I’ve lost 34 lbs. since discovering the need to change my diet and exercise habits (3.5 months ago) and the brain fogs I’d been suffering from on top of the memory issues are now a thing of the past.  I’ve also gone off the Topamax.   It took several weeks to wean me off, and according to what I’ve read, the side effects could continue for up to 3 months after the last dose.  BUT my short term and long term memory is so much improved, it’s amazing!  I can feel joy again, delight in the simple things (like a group of small children walking to the park) and I can think!!!  I finished my first book in three years and am working diligently on my second, with hopes of completing it and another unfinished manuscript by the end of the year.  I’m nicer and more in love with my über patient husband than ever!

But the cost?  Was horrific.  One of my publishers cancelled my contract.  I’m very lucky that Harlequin Presents stuck by me, believing in me even when I doubted I’d ever come back to me.  I’ve lost touch with friends, with my readers and lost my trust in doctors.  I’ve been lonely, scared and pulled through the ringer.

Yes, I’m better now.  So, so, so much better, but no one can give me back the last three years.  No one can make a publisher, or old friends, new acquaintances, or even my readers understand something I’m not sure I’ll ever understand myself.  Some will not forgive me for dropping out of sight, for my inability to write.  I can’t and won’t blame them.  I can only say, that I’m trying to do better now. 🙂

Before all this started, I had issues to work through.  I’d burned out.  I’ve been very transparent about that, but I was getting better (my creative well filling up again), until I wasn’t.  And then things just got worse and worse and worse.

Victory came though, with the recognition of the failure of my medication to help me.  Victory came because I failed to accept the status quo.  Victory came because I failed to let go of me.  I desperately needed to believe that I was still there, inside.  And I was right.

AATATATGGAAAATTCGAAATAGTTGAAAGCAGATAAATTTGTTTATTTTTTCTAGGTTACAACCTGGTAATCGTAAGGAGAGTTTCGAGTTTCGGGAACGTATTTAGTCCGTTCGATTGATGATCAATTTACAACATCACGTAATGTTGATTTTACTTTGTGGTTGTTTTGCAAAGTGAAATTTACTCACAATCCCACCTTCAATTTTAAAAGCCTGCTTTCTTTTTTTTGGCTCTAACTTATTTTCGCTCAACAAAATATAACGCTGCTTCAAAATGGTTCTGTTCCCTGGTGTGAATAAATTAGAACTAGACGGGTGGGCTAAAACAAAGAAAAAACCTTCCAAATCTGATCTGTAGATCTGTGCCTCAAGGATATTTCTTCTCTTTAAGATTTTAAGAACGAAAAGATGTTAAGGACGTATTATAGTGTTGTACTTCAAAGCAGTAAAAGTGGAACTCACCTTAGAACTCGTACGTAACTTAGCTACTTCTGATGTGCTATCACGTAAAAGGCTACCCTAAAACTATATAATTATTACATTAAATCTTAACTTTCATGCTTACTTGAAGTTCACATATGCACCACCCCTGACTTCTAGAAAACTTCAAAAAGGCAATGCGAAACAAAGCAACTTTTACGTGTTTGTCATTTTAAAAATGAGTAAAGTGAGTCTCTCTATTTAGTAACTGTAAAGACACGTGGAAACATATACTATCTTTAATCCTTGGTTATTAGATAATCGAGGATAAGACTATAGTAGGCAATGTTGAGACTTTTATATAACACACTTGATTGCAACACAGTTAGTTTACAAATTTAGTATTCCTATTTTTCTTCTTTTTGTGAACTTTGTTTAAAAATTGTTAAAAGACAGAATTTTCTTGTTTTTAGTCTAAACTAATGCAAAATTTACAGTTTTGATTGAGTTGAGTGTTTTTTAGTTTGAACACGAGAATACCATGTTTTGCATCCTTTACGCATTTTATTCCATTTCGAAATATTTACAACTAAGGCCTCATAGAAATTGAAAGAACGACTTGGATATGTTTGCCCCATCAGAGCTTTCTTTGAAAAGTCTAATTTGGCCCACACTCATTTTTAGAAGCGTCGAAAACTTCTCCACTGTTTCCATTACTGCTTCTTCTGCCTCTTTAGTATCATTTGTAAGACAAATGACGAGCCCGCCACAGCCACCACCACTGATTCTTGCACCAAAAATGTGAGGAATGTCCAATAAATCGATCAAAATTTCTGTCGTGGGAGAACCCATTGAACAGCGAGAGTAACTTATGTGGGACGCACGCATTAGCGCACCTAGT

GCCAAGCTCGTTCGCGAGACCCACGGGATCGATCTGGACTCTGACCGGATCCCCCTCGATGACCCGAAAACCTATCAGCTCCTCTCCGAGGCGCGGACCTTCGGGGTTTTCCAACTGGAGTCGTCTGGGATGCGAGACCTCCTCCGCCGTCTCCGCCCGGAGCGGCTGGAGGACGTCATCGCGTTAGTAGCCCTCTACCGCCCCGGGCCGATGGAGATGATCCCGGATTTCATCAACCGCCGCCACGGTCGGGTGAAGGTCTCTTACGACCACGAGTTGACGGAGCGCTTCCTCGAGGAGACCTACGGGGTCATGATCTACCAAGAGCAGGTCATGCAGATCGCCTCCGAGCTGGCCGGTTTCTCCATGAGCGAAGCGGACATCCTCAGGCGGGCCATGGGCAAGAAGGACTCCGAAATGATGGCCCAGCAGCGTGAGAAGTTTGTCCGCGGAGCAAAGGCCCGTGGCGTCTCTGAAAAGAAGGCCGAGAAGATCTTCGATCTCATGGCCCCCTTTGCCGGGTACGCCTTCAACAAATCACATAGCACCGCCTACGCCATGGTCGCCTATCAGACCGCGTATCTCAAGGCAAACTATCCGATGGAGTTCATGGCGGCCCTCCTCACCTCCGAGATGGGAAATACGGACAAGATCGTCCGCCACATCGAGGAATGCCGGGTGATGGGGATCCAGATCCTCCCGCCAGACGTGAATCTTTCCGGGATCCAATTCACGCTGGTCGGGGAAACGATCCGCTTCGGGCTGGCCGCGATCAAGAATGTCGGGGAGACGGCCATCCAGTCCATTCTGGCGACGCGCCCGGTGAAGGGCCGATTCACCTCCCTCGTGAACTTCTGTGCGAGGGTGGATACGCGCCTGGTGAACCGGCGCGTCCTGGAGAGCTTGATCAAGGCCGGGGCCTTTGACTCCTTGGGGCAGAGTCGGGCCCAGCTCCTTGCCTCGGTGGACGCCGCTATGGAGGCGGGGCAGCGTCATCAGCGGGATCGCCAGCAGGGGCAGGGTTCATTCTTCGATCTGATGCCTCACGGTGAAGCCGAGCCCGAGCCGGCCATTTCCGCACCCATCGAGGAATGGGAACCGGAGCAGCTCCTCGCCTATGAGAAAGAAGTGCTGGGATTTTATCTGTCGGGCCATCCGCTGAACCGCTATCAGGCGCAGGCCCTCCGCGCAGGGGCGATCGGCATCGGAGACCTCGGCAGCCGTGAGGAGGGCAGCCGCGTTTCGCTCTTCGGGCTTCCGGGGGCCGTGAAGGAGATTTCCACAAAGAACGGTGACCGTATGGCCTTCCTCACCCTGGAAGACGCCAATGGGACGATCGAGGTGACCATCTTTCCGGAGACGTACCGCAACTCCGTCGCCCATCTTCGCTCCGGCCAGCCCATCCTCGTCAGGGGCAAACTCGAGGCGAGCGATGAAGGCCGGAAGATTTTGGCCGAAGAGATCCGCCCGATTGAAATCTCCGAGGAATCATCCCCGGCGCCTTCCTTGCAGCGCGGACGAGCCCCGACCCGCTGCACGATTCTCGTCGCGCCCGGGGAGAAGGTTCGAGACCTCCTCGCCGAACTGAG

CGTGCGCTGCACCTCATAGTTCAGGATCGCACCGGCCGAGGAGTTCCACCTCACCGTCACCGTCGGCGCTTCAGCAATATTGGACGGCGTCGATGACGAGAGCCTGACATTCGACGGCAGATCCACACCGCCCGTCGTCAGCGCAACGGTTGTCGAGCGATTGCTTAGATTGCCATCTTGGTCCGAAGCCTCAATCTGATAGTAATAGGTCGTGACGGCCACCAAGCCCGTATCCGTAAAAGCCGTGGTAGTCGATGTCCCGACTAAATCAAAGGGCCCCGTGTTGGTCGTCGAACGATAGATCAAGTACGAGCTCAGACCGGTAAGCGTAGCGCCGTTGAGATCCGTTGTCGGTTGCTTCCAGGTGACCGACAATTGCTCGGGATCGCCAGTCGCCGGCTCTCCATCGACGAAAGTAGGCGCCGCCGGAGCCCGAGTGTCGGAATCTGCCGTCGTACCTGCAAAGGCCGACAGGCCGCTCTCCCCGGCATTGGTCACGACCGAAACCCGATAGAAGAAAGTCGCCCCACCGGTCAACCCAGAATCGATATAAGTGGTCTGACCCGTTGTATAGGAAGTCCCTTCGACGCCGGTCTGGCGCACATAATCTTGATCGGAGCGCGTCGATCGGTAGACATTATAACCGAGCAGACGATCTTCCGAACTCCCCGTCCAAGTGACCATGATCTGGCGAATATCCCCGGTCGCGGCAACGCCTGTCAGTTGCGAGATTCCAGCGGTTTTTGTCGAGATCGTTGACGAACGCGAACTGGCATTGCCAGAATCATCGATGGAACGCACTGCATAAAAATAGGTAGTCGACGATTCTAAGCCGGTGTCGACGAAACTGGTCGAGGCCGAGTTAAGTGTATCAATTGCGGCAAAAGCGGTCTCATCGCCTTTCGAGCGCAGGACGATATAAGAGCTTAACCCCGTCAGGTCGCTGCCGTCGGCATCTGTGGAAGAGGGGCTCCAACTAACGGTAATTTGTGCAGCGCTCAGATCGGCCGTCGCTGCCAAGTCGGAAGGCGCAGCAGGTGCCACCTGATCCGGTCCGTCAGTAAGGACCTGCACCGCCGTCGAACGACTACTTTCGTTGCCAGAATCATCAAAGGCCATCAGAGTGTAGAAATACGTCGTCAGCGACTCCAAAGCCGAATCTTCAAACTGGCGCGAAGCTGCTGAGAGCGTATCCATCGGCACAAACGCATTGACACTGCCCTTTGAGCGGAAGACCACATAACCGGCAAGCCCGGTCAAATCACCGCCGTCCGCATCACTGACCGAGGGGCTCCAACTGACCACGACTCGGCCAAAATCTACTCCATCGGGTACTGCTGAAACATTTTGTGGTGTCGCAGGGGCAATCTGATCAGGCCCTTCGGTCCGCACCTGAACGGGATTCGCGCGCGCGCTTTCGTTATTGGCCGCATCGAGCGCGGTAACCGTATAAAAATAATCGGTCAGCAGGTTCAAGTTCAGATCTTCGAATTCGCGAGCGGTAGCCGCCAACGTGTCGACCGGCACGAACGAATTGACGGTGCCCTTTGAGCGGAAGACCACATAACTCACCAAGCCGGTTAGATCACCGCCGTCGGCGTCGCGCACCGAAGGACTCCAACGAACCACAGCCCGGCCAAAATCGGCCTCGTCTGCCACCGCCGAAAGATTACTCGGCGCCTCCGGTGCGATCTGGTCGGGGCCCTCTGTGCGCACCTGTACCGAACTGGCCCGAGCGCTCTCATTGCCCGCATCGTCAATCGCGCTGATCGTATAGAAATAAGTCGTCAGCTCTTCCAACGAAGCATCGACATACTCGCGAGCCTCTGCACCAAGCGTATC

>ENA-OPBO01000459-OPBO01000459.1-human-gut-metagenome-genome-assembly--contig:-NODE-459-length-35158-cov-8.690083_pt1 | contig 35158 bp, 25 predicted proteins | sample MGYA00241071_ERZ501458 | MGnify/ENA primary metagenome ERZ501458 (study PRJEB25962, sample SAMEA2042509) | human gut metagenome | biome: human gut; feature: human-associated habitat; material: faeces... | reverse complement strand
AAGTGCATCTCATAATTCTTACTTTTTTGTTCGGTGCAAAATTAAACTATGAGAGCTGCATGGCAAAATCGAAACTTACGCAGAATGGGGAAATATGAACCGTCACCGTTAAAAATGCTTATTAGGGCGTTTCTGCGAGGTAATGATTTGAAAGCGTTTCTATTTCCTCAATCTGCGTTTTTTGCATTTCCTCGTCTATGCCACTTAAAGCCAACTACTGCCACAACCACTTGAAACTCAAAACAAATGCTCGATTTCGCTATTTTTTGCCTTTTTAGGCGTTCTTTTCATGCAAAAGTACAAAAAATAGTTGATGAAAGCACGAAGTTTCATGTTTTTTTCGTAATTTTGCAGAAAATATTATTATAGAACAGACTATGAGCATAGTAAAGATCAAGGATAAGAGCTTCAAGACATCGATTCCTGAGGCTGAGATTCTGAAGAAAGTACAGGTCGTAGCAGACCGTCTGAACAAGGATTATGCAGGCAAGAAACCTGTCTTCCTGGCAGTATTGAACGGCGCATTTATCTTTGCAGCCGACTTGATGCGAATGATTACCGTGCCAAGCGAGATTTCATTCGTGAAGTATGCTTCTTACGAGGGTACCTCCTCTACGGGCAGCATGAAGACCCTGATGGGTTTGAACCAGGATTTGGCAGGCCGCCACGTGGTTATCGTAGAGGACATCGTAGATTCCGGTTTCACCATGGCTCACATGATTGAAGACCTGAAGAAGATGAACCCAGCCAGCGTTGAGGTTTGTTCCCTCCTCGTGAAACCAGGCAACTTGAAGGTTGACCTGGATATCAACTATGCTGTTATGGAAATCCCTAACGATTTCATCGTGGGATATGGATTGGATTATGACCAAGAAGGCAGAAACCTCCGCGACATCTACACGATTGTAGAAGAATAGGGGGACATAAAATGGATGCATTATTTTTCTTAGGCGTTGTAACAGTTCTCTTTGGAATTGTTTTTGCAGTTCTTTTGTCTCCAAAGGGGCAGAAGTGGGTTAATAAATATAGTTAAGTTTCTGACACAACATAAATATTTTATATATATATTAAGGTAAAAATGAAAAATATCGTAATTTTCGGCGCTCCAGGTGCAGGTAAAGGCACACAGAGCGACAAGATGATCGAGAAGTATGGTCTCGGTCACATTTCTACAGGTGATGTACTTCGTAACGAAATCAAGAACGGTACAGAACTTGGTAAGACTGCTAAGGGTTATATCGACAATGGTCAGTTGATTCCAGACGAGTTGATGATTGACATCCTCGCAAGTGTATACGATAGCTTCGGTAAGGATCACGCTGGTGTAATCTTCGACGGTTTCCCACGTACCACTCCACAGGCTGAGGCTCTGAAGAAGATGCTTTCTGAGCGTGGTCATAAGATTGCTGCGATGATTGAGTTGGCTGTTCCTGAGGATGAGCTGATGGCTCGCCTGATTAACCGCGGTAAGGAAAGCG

Looking forward to the journey ahead and the victories I’ve yet to realize as I hope with all my heart you all are doing the same!  Never, ever give up…even when things seem as hopeless as they can get.  We are in this journey together, and it is with great joy I say that!


6 thoughts on “Victory Can be the Product of Failure”

  1. Jane McDougle says:

    I’m so glad to hear positive things from you! Harlequin Presents was wise to stay with you. Looking forward to seeing more posts. You have many people who care about you.

    1. Lucy Monroe says:

      Thank you so much, Jane! Seriously, support like yours has made all the difference!

      Hugs and blessings,

  2. Fredericka Meiners, alias Ann Macela says:

    I’m sorry you had to go through all this, but I am so HAPPY that you found out what the problem was and you are fixing it! You’re on the mend! If you get back to writing, great! If you don’t, that’s okay. We love you, no matter what. Let us know how you are! Me, I’m fine, and getting used to being “old.” My best wishes to you and your family. Let us know how you are.

    1. Lucy Monroe says:

      Oh, Fredericka! You have always been so supportive and understanding. Thank you!

  3. Dearest Lucy, believe me when I say that even in the darkest days of all you’ve fought and endured, your kindness, generosity, and love has shone and touched those who love you. I understand on many levels the horror of losing the brain function we often take for granted; I’m still groping my way through the fog on a daily basis now, the result of severe post-concussive syndrome. I think in the most frightening moments, I just trust life itself to get me where I need to be, while I do my best to keep the faith and move forward. You have been a cherished friend for so long, an inspiration from the moment I read my first Lucy Monroe novel, and that respect, admiration, and gratitude for your presence has simply grown with each year. You are an extraordinary lady, strong, courageous, and resilient. I’m happier than I can say to know you are “back” and ready to share your happiness with the Romance world again. May God’s Blessings are gained Grace be with you, always. I love you lady, and thank you for all you are! Huge hugs, Denysé

    1. Lucy Monroe says:

      Thank you so much, Denyse! You are so dear to me and I’m so very sorry about the concussion. You know my heart is with you, so are my prayers!

      Much love,